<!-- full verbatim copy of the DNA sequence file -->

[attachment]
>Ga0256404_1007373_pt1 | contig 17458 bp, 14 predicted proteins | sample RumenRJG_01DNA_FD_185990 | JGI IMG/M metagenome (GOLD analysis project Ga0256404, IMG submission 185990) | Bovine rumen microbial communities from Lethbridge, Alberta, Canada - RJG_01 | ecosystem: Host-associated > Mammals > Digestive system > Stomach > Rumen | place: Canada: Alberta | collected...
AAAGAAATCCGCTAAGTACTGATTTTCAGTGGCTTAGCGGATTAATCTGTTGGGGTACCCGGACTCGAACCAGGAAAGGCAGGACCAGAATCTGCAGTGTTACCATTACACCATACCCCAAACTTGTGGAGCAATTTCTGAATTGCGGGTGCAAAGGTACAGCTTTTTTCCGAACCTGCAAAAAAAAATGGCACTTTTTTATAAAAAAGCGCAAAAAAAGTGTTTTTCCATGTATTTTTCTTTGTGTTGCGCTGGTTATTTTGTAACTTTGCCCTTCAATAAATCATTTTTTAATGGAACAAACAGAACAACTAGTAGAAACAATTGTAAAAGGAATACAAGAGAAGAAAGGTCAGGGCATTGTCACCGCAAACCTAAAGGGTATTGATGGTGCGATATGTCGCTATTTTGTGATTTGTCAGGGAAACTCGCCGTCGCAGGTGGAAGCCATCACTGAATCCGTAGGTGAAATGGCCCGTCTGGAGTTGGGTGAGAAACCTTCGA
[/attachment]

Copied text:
>Ga0256404_1007373_pt1 | contig 17458 bp, 14 predicted proteins | sample RumenRJG_01DNA_FD_185990 | JGI IMG/M metagenome (GOLD analysis project Ga0256404, IMG submission 185990) | Bovine rumen microbial communities from Lethbridge, Alberta, Canada - RJG_01 | ecosystem: Host-associated > Mammals > Digestive system > Stomach > Rumen | place: Canada: Alberta | collected...
AAAGAAATCCGCTAAGTACTGATTTTCAGTGGCTTAGCGGATTAATCTGTTGGGGTACCCGGACTCGAACCAGGAAAGGCAGGACCAGAATCTGCAGTGTTACCATTACACCATACCCCAAACTTGTGGAGCAATTTCTGAATTGCGGGTGCAAAGGTACAGCTTTTTTCCGAACCTGCAAAAAAAAATGGCACTTTTTTATAAAAAAGCGCAAAAAAAGTGTTTTTCCATGTATTTTTCTTTGTGTTGCGCTGGTTATTTTGTAACTTTGCCCTTCAATAAATCATTTTTTAATGGAACAAACAGAACAACTAGTAGAAACAATTGTAAAAGGAATACAAGAGAAGAAAGGTCAGGGCATTGTCACCGCAAACCTAAAGGGTATTGATGGTGCGATATGTCGCTATTTTGTGATTTGTCAGGGAAACTCGCCGTCGCAGGTGGAAGCCATCACTGAATCCGTAGGTGAAATGGCCCGTCTGGAGTTGGGTGAGAAACCTTCGA